More PMEs (Professionals, Managers and Executives) are becoming aware of Tripartite Mediation that came into effect from February 2011 after the Industrial Relations (Amendment) Bill was passed by Parliament on 22 November 2010.
It is a process for PMEs earning up to $4,500 monthly to resolve employment disputes that might otherwise involve costly and protracted legal proceedings.
One recent case was that of John (not his real name). All seemed well when he landed a job as Technical Manager sometime last year in a manufacturing company (`the company’).The work suited him and he had the relevant experience to contribute to the company’s productivity. Unfortunately for John, the honeymoon period was soon over.
He helped increased productivity and performed well but, on hindsight, perhaps too well. To cut a long story short, more and more work was being piled on him over and above what was required of him.
John explained: “I was expected to work longer and longer hours and take on increasingly more responsibilities. I had to arrive first before the other workers and be the last to leave. Even if I went back one hour after the official knocking off time, I would be questioned why. It wasa strain and I was not entitled to overtime or allowances.”
Alarmed, John delayed signing the confirmation letter after the probation period of six months was up and sought to clarify his employment terms and conditions with the company’s management and HR. Sadly, the non-unionised company had a take it or leave it attitude and refused to address his concerns.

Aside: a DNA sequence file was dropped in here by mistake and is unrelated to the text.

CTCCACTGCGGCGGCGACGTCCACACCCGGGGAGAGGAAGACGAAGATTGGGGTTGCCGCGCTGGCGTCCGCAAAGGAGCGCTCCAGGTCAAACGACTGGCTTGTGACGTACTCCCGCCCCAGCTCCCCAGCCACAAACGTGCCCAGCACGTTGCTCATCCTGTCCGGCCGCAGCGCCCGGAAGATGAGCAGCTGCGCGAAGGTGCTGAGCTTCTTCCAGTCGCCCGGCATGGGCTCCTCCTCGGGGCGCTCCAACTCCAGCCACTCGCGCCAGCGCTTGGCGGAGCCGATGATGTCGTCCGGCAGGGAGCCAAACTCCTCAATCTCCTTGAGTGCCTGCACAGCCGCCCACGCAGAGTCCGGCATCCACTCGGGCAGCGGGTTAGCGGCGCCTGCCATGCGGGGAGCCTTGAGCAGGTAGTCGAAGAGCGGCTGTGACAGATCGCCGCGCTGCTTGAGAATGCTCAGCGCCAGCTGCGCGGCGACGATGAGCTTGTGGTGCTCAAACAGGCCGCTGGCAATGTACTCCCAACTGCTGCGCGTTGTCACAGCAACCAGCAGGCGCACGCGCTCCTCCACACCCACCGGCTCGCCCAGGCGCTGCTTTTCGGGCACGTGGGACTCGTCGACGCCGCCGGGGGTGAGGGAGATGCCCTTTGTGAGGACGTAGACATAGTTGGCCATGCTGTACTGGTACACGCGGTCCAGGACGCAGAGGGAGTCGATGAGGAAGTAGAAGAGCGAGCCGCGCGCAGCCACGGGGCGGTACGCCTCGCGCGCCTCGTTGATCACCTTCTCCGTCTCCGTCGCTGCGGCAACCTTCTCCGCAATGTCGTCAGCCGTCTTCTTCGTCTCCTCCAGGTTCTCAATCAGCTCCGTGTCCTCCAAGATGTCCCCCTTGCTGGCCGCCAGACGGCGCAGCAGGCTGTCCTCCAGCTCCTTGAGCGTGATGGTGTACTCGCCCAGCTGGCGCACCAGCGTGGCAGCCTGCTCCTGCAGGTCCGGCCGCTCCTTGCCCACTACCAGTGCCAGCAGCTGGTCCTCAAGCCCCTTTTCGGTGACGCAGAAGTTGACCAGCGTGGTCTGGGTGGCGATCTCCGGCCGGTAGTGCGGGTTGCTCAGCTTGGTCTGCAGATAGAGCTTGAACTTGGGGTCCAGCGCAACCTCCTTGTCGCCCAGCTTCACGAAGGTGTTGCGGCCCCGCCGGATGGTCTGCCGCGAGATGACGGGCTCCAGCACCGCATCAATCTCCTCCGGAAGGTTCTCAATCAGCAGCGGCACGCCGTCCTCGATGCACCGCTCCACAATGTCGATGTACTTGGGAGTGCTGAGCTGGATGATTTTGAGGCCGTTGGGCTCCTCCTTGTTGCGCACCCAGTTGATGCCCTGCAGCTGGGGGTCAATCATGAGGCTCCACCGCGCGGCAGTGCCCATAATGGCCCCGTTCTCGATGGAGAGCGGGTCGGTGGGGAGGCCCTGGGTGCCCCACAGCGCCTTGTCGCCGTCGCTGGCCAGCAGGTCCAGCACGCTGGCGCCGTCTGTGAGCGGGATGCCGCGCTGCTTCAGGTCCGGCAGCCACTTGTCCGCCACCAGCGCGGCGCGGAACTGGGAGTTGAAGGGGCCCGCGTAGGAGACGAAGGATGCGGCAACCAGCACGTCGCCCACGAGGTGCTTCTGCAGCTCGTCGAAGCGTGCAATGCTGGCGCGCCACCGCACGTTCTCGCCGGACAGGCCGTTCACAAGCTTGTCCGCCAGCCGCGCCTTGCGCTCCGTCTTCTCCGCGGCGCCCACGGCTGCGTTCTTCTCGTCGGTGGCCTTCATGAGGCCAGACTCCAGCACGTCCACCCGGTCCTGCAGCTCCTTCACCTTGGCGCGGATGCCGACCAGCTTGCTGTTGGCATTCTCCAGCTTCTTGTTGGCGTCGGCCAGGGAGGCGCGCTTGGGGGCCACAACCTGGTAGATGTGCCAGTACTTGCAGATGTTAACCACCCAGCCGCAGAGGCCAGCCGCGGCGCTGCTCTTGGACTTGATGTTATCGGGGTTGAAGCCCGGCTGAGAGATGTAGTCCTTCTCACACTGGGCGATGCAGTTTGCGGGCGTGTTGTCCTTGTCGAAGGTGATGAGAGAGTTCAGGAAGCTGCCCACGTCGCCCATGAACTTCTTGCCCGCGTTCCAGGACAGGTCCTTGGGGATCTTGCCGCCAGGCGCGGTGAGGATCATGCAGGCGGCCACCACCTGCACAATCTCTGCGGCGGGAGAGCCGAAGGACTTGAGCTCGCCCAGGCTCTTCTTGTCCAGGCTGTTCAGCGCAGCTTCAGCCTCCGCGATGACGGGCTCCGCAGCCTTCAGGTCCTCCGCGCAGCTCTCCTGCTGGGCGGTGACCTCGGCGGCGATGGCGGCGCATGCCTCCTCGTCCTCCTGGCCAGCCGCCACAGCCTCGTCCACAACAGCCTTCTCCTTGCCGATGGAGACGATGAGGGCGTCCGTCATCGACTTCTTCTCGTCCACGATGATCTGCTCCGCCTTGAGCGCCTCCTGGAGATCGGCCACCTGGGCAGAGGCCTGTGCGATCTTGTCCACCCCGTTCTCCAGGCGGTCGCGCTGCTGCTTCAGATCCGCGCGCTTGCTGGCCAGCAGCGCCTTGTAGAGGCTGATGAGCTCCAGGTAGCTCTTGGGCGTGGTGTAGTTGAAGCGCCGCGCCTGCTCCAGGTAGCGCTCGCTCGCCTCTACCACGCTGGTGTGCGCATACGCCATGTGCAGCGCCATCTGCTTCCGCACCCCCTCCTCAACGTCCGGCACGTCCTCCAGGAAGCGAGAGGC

As matters were unresolved, John again did not sign the confirmation letter when asked to a second time. Not long after, the company dropped a bombshell by terminating him on grounds of his refusal to sign the letter. To add salt to the wound, the company also refused to pay his pro-rated annual leave, medical entitlement and salary in lieu of work.
Out of work, John fell into depression.Then his luck changed. With time on his hands,John, a General Branch member of the United Workers of Electronic and Electrical Industries (UWEEI), dropped by the union’s office to pick up an annual gift. While there, UWEEI Industrial Relations Officer Tan Wei Ping learnt about John’s problem and told him about Tripartite Mediation for PMEs like him.
John was directed to the NTUC Industrial Relations Department General Branch Unit who approached the company but it still refused to budge. The matter was then brought up to the Ministry of Manpower for Tripartite Mediation where a stressed out John was grateful for the assistance of NTUC IRD Deputy Director James Tan and Senior IRO Loh Pui Chun.
After a few mediation sessions, the company agreed to pay John a better than expected lump sum ex-gratia payment. A grateful John wrote letters of thanks to the IROs concerned and said: “I feel that NTUC and UWEEI are doing a fantastic job in assisting employees like me and many others who had been unfairly treated by such employers. I was unaware there are such avenues for assistance and I am sure there are many more such members.”